'Well, that was the best I could do,' said the old gentleman, offended. 'But you like the garden, don't you?'
'Oh yes,' said Moomintroll, whose mouth was full of pebbles just then. (They were actually made of marzipan.) 'If you would like to stay here, I will build you a cake-house to live in,' said the old gentleman. 'I get a bit bored here sometimes all on my own.'
'That would be very nice,' said Moominmamma, 'but if you won't be hurt, I think we must be on our way. We were actually thinking of building a house in the real sunshine.'
'No, let's stay!' cried Moomintroll, the small creature and Tulippa. 'Well, children,' said Moominmamma. 'We'll see.' And she lay down to sleep under a chocolate bush.
When she woke up again she heard a fearful moaning, and realized at once that it was her Moomintroll, who had a sore stomach. (Moomins get sore stomachs very easily). It had become quite round from all he had eaten, and it was dreadfully sore. Beside him sat the small creature, who had got toothache from all the sweets, and was moaning even worse. Moominmamma did not scold, but took two powders from her handbag and gave them each one, and then she asked the old gentleman if he had a bowl of nice, hot porridge.
'No, I'm afraid not,' he said. 'But there's a bowl of whipped cream, and another one of jam.'
'Hm,' said Moominmamma. 'Porridge is good for them, you see: hot food is what they need. Where's Tulippa?'
'She says she can't get to sleep because the sun never goes down,' said the old gentleman, looking unhappy. 'I'm truly sorry that you don't like it here.'
'We'll come back again,' Moominmamma consoled him. 'But now I think I must see to it that we get out in the fresh air again.' And then she took Moomintroll by one hand, and the small creature by the other, and called for Tulippa. 'You'll do best to take the switch-back railway,' said the old gentleman politely. 'It goes right through the mountain and comes out in the middle of the sunshine.'
'Thank you,' said Moominmamma. 'Goodbye then.' 'Goodbye then,' said Tulippa. (Moomintroll and the small creature were not able to say anything, as they felt so horribly sick.) 'Don't mention it,' said the old gentleman.
And then they took the switch-back railway through the whole mountain at a dizzying speed. When they came out on the other side they were quite giddy and sat on the ground for a long time, recovering. Then they looked around them.
Before them lay the sea, glittering in the sunshine. 'I want to go for a bathe!' cried Moomintroll, for now he felt all right again. 'Me too,' said the small creature, and then they ran right out into the sun's beam on the water. Tulippa tied her hair up so it would not go out, and then she followed them and stepped in very cautiously.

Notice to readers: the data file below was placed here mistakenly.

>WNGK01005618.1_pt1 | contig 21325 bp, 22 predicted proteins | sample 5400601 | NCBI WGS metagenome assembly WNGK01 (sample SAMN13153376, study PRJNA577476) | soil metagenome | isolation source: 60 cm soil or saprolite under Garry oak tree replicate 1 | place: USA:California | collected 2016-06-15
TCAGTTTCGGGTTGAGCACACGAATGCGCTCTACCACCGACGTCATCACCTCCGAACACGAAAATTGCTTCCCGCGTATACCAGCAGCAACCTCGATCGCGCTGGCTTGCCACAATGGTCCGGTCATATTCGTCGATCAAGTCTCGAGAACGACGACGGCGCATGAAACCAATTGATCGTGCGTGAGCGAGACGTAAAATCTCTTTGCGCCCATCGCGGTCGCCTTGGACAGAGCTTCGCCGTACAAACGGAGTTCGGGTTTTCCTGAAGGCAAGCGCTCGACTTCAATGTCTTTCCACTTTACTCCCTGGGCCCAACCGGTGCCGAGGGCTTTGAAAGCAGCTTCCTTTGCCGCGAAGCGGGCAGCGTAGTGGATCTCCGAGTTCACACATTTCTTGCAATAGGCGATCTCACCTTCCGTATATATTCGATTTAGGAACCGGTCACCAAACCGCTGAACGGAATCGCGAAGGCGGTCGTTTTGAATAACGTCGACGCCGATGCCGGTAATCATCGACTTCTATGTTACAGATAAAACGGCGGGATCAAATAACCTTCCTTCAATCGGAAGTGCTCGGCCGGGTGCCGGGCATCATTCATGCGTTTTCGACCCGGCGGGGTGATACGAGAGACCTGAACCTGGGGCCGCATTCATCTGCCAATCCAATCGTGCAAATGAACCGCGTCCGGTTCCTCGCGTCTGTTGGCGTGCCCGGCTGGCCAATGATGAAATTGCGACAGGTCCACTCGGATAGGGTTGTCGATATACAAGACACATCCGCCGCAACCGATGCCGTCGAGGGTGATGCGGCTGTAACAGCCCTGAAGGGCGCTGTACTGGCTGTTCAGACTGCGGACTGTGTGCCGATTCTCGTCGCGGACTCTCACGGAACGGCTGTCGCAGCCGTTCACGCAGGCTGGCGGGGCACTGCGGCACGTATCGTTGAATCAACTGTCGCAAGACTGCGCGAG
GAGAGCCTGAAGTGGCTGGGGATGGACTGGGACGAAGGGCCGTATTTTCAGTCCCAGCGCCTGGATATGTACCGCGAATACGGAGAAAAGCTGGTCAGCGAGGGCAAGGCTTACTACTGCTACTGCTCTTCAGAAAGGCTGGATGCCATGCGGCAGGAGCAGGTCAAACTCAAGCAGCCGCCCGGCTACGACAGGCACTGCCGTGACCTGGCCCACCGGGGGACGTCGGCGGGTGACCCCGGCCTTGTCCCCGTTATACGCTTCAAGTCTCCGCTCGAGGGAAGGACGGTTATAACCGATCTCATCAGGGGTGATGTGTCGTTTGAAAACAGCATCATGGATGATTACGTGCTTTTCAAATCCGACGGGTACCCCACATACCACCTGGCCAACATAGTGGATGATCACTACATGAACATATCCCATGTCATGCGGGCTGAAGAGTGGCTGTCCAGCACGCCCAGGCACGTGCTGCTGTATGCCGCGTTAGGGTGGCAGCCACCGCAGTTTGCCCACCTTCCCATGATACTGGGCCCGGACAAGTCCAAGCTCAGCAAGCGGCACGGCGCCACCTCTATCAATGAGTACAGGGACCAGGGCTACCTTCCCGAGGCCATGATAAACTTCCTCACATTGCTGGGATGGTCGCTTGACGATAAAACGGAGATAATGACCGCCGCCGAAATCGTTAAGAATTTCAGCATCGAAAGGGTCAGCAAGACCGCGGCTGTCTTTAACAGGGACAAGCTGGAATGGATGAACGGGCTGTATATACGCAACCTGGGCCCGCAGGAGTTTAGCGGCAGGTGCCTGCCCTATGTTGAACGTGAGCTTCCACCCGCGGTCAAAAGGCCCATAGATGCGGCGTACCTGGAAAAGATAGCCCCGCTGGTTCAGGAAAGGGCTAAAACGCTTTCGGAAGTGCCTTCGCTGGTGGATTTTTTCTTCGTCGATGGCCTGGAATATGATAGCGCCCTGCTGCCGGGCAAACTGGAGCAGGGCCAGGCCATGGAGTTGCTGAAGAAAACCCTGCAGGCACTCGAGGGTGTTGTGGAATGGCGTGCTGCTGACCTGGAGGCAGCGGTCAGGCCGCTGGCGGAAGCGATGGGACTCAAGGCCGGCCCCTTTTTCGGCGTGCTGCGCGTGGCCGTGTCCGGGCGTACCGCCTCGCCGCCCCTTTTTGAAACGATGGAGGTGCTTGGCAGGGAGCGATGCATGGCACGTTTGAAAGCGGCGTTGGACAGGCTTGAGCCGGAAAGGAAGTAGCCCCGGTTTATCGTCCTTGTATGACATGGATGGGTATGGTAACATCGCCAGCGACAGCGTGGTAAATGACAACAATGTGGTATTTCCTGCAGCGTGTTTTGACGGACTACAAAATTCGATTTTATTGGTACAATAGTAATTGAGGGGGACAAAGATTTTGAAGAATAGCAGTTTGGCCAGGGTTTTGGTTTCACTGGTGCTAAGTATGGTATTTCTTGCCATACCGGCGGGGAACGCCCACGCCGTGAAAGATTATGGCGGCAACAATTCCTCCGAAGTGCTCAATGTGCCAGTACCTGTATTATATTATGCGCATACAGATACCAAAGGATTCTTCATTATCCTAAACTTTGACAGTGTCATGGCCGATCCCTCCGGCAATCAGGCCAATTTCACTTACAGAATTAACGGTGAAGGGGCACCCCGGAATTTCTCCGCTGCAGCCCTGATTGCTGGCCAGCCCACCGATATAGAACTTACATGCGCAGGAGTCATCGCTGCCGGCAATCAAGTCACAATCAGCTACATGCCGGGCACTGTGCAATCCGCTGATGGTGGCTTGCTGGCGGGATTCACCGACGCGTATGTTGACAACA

'Phooh, it's so cold,' she said.
'Don't stay in too long,' called Moominmamma, and then she lay down to sun herself, for she was still quite tired.
All at once an ant-lion came strolling across the sand. He looked very cross and said: 'This is my beach! You must go away!'
'We certainly shan't,' said Moominmamma. 'So there!' Then the ant-lion began to kick sand in her eyes, he kicked and scratched until she could not see a thing. Closer and closer he came, and suddenly he began to dig himself into the sand, making the hole deeper and deeper around him. At last only his eyes could be seen at the bottom of the hole, and all the while he continued to throw sand at Moominmamma. She had begun to slide down into the hole, and was trying desperately to climb up again. 'Help, help!' she cried, spitting sand. 'Rescue me!'
Moomintroll heard her and came rushing up out of the water. He managed to catch hold of her ears and pulled and struggled with all his might while he shouted rude names at the ant-lion. The small creature and Tulippa came and helped too, and then, at last, they managed to haul Moominmamma over the edge, and she was rescued. (The ant-lion continued to dig himself in out of pure annoyance, and no one knows if he ever found the way up again.) It was a long while until they got the sand out of their eyes and managed to calm down a little. But by then they had lost all their desire to bathe, and instead went on their way along the seashore in order to look for a boat. The sun was already going down and behind the horizon threatening black clouds were gathering. It looked as though there was going to be a storm. Suddenly they caught sight of something moving further along the shore.
(to be continued)
translated from Finland-Swedish by David McDuff
The Moomins and the Great Flood - 1
The Moomins and the Great Flood - 2